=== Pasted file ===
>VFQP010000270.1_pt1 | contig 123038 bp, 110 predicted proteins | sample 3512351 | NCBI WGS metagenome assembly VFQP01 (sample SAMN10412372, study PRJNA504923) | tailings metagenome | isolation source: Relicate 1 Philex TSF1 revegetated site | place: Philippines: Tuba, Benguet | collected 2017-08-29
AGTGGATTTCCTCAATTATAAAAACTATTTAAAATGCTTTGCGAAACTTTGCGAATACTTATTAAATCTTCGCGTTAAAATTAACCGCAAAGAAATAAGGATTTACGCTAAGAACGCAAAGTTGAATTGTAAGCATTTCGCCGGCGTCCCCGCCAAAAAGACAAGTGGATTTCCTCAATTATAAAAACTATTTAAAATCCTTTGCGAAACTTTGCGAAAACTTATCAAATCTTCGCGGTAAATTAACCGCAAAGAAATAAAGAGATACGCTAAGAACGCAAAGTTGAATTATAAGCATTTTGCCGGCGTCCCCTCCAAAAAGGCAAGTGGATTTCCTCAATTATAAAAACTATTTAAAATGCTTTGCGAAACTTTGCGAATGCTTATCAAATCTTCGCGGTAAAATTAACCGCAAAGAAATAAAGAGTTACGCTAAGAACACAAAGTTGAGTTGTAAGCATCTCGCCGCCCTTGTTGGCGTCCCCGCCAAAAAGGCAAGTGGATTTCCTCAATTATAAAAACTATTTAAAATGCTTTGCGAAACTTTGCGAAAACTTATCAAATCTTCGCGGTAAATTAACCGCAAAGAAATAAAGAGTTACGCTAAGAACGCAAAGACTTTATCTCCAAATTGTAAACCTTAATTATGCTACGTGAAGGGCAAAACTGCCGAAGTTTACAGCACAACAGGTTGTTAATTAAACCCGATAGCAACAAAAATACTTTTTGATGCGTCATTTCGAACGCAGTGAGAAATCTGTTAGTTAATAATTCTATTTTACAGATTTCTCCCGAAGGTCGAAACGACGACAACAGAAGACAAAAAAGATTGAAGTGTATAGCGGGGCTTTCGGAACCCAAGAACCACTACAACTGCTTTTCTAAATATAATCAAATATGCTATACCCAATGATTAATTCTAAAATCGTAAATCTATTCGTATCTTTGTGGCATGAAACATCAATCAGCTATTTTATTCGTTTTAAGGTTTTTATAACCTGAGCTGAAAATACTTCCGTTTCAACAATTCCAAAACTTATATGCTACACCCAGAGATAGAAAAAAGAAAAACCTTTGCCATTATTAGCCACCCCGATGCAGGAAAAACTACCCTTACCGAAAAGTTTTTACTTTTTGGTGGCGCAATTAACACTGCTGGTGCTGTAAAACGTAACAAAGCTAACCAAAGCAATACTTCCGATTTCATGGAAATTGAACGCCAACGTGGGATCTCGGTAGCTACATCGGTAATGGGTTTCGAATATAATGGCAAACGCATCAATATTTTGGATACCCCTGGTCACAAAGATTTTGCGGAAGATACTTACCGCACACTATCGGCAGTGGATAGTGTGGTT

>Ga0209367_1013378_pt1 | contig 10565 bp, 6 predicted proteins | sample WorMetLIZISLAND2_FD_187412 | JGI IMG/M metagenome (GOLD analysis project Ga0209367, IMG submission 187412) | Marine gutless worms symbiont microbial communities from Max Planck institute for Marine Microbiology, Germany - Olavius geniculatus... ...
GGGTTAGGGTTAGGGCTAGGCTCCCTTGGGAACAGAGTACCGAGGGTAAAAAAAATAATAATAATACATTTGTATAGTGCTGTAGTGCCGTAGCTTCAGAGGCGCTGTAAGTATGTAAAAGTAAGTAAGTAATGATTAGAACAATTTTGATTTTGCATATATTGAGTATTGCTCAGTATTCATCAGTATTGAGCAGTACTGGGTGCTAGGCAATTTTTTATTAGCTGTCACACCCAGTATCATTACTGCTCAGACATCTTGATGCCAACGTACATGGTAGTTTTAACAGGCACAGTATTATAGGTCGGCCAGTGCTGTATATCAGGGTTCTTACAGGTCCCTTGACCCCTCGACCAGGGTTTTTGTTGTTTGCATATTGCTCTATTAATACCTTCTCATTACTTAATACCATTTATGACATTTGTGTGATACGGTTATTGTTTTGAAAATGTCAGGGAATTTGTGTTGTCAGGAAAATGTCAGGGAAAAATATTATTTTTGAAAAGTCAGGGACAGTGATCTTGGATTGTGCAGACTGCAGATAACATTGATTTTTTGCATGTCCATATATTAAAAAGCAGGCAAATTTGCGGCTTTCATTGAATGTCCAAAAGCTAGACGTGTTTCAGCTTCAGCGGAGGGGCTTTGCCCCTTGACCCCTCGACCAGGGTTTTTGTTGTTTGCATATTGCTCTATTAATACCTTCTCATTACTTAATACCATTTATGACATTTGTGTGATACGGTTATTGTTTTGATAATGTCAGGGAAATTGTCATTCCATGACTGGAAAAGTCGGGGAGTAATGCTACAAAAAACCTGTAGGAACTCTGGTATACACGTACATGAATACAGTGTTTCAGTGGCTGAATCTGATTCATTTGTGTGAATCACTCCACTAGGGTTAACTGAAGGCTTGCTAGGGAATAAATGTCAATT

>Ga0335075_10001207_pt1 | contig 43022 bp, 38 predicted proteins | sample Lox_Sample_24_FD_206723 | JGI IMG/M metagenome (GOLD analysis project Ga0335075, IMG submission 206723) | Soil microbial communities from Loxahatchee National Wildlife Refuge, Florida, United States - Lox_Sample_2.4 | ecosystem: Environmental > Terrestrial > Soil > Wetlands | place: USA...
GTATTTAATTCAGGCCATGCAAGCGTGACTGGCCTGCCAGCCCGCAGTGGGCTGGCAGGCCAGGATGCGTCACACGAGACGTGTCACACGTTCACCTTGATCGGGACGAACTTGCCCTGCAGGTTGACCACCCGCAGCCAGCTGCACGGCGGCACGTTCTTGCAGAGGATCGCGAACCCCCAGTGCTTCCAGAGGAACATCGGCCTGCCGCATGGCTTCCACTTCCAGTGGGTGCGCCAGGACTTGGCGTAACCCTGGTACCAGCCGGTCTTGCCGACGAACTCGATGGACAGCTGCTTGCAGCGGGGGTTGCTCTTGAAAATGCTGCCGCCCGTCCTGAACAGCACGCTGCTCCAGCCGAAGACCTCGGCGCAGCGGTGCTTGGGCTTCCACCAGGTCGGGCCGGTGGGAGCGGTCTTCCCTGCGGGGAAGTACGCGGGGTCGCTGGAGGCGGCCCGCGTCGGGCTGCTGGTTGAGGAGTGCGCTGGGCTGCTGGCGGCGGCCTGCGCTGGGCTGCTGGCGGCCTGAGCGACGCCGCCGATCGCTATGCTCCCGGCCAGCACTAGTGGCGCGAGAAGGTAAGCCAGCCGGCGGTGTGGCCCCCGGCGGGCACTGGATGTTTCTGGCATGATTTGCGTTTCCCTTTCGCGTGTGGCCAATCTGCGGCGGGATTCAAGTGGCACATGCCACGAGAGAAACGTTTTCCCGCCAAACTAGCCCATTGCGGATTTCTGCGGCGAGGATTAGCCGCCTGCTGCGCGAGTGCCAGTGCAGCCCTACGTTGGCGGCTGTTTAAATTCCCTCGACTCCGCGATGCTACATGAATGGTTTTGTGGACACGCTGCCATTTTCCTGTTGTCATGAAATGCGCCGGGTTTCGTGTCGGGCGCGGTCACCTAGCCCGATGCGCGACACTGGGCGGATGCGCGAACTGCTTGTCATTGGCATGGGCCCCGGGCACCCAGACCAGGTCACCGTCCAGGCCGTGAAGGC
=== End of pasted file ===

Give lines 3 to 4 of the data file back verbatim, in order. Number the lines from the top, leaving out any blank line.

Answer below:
>Ga0209367_1013378_pt1 | contig 10565 bp, 6 predicted proteins | sample WorMetLIZISLAND2_FD_187412 | JGI IMG/M metagenome (GOLD analysis project Ga0209367, IMG submission 187412) | Marine gutless worms symbiont microbial communities from Max Planck institute for Marine Microbiology, Germany - Olavius geniculatus... ...
GGGTTAGGGTTAGGGCTAGGCTCCCTTGGGAACAGAGTACCGAGGGTAAAAAAAATAATAATAATACATTTGTATAGTGCTGTAGTGCCGTAGCTTCAGAGGCGCTGTAAGTATGTAAAAGTAAGTAAGTAATGATTAGAACAATTTTGATTTTGCATATATTGAGTATTGCTCAGTATTCATCAGTATTGAGCAGTACTGGGTGCTAGGCAATTTTTTATTAGCTGTCACACCCAGTATCATTACTGCTCAGACATCTTGATGCCAACGTACATGGTAGTTTTAACAGGCACAGTATTATAGGTCGGCCAGTGCTGTATATCAGGGTTCTTACAGGTCCCTTGACCCCTCGACCAGGGTTTTTGTTGTTTGCATATTGCTCTATTAATACCTTCTCATTACTTAATACCATTTATGACATTTGTGTGATACGGTTATTGTTTTGAAAATGTCAGGGAATTTGTGTTGTCAGGAAAATGTCAGGGAAAAATATTATTTTTGAAAAGTCAGGGACAGTGATCTTGGATTGTGCAGACTGCAGATAACATTGATTTTTTGCATGTCCATATATTAAAAAGCAGGCAAATTTGCGGCTTTCATTGAATGTCCAAAAGCTAGACGTGTTTCAGCTTCAGCGGAGGGGCTTTGCCCCTTGACCCCTCGACCAGGGTTTTTGTTGTTTGCATATTGCTCTATTAATACCTTCTCATTACTTAATACCATTTATGACATTTGTGTGATACGGTTATTGTTTTGATAATGTCAGGGAAATTGTCATTCCATGACTGGAAAAGTCGGGGAGTAATGCTACAAAAAACCTGTAGGAACTCTGGTATACACGTACATGAATACAGTGTTTCAGTGGCTGAATCTGATTCATTTGTGTGAATCACTCCACTAGGGTTAACTGAAGGCTTGCTAGGGAATAAATGTCAATT